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Animations into our users’ visual systems and give them a cognitive speed boost. But which elements of our design benefit most from this new tool? In this excerpt from Rachel Nabors’s new book, Animation at Work, you’ll discover some core animation patterns, and learn how animation applies to a greater design system.
Consistent animation is crucial to both branding and UX. But because animation sits squarely at the intersection of design, development, and UX, achieving consistency presents unique communication challenges. Including animation in our style guides is a good place to start, but no “ultimate” animation style guide currently exists. Indeed, there may never be an animation-style-guide pattern that satisfies everyone. But Rachel Nabors maps out how we can create the ultimate animation documentation for our own teams.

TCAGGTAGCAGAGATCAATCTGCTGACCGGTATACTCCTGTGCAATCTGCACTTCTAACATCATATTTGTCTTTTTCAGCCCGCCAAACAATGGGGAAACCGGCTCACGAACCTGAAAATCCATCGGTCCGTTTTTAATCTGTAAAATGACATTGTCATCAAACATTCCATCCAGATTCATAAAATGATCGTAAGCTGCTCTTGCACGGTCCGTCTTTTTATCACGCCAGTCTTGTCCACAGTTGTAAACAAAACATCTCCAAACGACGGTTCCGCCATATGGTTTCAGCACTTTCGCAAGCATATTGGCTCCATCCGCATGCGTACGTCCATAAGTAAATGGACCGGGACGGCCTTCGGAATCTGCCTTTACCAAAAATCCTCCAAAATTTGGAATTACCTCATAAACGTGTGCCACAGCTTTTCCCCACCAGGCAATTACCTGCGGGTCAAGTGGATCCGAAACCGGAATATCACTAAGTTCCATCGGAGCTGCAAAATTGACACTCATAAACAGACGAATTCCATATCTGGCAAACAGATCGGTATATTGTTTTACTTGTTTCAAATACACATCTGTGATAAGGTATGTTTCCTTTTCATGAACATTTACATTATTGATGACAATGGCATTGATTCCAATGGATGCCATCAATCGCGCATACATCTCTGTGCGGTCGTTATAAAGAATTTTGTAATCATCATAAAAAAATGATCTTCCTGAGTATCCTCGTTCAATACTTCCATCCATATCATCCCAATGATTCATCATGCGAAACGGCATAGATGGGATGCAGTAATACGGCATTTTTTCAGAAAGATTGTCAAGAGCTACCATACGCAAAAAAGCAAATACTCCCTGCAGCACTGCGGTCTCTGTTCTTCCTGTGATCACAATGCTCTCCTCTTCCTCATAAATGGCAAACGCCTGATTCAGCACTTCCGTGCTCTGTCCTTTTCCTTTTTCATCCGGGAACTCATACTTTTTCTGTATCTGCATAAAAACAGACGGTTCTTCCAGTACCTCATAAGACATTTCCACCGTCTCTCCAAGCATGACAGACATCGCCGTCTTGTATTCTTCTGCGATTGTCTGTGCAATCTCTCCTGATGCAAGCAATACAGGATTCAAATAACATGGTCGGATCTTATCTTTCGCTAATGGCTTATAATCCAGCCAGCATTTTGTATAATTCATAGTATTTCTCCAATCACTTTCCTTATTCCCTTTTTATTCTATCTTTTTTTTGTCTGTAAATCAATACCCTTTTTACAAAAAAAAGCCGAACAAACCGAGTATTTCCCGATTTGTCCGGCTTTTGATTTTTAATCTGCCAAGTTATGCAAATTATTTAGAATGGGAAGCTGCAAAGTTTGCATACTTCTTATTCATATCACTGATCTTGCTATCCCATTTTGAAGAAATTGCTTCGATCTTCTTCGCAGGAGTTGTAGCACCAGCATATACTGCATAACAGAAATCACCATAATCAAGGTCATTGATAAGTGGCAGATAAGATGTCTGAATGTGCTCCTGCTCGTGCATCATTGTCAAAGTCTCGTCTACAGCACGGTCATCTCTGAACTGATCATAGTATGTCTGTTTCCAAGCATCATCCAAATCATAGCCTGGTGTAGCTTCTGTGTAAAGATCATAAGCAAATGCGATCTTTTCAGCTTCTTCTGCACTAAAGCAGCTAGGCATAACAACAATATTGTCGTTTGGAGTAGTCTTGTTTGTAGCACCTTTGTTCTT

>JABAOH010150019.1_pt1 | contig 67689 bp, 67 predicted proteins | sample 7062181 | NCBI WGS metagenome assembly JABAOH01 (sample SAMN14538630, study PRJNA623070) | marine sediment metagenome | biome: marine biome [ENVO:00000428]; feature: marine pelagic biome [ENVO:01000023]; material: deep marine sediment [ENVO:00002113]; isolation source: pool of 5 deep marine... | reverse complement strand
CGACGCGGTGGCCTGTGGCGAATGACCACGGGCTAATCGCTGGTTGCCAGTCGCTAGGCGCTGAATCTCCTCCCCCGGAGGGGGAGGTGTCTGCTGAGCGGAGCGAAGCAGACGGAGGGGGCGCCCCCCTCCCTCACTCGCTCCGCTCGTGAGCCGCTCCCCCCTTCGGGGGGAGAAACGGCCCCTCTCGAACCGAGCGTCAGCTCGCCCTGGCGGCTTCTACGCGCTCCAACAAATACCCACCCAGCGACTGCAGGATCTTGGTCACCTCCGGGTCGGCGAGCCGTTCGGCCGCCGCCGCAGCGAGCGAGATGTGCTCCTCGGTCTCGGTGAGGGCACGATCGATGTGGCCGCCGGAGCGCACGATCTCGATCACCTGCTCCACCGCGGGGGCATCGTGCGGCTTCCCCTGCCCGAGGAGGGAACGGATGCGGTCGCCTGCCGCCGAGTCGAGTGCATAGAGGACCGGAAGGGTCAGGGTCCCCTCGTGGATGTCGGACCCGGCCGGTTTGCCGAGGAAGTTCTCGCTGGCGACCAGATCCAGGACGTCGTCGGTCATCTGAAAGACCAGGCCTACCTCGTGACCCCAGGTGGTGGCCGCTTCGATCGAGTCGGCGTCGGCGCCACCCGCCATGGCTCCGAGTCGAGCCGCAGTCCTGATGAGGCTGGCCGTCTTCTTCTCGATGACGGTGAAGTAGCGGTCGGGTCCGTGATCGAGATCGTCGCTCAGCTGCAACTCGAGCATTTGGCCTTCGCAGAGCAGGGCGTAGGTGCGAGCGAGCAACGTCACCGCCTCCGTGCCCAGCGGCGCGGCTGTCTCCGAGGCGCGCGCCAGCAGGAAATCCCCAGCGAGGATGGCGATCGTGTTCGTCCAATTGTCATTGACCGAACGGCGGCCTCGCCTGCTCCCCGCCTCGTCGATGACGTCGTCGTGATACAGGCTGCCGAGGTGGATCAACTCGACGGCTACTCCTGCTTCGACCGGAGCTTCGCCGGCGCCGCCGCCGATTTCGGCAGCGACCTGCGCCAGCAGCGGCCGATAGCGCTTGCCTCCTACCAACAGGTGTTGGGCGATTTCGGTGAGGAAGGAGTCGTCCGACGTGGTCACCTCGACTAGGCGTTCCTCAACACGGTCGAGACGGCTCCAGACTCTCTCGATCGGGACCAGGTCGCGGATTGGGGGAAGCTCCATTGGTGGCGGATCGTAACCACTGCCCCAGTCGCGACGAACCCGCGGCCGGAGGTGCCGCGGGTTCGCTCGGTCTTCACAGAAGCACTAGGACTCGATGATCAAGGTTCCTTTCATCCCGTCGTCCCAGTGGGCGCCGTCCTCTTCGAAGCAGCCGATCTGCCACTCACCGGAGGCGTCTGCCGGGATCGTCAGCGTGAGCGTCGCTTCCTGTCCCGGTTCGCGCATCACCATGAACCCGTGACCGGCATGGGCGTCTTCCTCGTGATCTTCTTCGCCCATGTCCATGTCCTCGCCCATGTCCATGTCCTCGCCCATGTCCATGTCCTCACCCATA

Despite the rise and fall of Flash on the web, designing with animation has fiercely stirred us for decades. And yet nothing compares to its latest surge of evolution. Rachel Nabors lays out the array of tools and techniques that are fundamentally reframing our ideas about animation, and looks ahead to see where this path is taking us.
We use HTML to tell stories and communicate vast amounts of information—and animation helps us do both better. Just as hierarchy guides users through content, animation guides them through interactions by helping them understand relationships, structure, cause, and effect. Rachel Nabors explains her fascination with CSS3 animations, Canvas, SVG, the web audio API, webGL, and all the rest, and explains why we need web animation—and web animators.